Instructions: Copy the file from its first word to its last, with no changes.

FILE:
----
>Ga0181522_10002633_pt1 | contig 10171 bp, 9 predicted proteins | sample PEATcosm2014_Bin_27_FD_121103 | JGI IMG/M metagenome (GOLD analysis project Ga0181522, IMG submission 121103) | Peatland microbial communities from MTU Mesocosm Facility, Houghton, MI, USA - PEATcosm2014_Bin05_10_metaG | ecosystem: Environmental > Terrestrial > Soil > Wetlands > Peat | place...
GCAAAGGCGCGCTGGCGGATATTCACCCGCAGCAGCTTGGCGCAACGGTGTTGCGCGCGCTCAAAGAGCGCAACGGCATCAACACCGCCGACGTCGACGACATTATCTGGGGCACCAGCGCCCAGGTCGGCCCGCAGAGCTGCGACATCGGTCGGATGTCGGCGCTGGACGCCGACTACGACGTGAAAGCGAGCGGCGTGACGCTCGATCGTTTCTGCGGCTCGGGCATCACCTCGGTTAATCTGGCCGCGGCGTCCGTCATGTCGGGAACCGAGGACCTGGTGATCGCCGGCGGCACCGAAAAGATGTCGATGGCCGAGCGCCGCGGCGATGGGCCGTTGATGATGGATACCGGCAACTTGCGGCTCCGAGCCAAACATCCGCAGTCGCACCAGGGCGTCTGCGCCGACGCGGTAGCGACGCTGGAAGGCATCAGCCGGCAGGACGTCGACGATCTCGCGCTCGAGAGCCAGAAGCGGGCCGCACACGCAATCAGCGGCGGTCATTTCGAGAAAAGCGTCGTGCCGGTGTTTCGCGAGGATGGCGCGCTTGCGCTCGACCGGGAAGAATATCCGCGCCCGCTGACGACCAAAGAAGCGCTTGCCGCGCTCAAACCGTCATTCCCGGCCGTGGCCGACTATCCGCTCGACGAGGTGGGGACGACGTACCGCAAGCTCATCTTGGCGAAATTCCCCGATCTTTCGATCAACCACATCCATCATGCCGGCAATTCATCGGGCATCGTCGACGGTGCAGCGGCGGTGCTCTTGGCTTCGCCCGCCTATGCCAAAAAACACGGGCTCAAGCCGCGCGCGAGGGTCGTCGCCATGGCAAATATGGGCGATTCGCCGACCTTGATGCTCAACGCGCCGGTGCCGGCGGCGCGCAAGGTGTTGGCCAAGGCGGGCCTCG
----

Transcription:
>Ga0181522_10002633_pt1 | contig 10171 bp, 9 predicted proteins | sample PEATcosm2014_Bin_27_FD_121103 | JGI IMG/M metagenome (GOLD analysis project Ga0181522, IMG submission 121103) | Peatland microbial communities from MTU Mesocosm Facility, Houghton, MI, USA - PEATcosm2014_Bin05_10_metaG | ecosystem: Environmental > Terrestrial > Soil > Wetlands > Peat | place...
GCAAAGGCGCGCTGGCGGATATTCACCCGCAGCAGCTTGGCGCAACGGTGTTGCGCGCGCTCAAAGAGCGCAACGGCATCAACACCGCCGACGTCGACGACATTATCTGGGGCACCAGCGCCCAGGTCGGCCCGCAGAGCTGCGACATCGGTCGGATGTCGGCGCTGGACGCCGACTACGACGTGAAAGCGAGCGGCGTGACGCTCGATCGTTTCTGCGGCTCGGGCATCACCTCGGTTAATCTGGCCGCGGCGTCCGTCATGTCGGGAACCGAGGACCTGGTGATCGCCGGCGGCACCGAAAAGATGTCGATGGCCGAGCGCCGCGGCGATGGGCCGTTGATGATGGATACCGGCAACTTGCGGCTCCGAGCCAAACATCCGCAGTCGCACCAGGGCGTCTGCGCCGACGCGGTAGCGACGCTGGAAGGCATCAGCCGGCAGGACGTCGACGATCTCGCGCTCGAGAGCCAGAAGCGGGCCGCACACGCAATCAGCGGCGGTCATTTCGAGAAAAGCGTCGTGCCGGTGTTTCGCGAGGATGGCGCGCTTGCGCTCGACCGGGAAGAATATCCGCGCCCGCTGACGACCAAAGAAGCGCTTGCCGCGCTCAAACCGTCATTCCCGGCCGTGGCCGACTATCCGCTCGACGAGGTGGGGACGACGTACCGCAAGCTCATCTTGGCGAAATTCCCCGATCTTTCGATCAACCACATCCATCATGCCGGCAATTCATCGGGCATCGTCGACGGTGCAGCGGCGGTGCTCTTGGCTTCGCCCGCCTATGCCAAAAAACACGGGCTCAAGCCGCGCGCGAGGGTCGTCGCCATGGCAAATATGGGCGATTCGCCGACCTTGATGCTCAACGCGCCGGTGCCGGCGGCGCGCAAGGTGTTGGCCAAGGCGGGCCTCG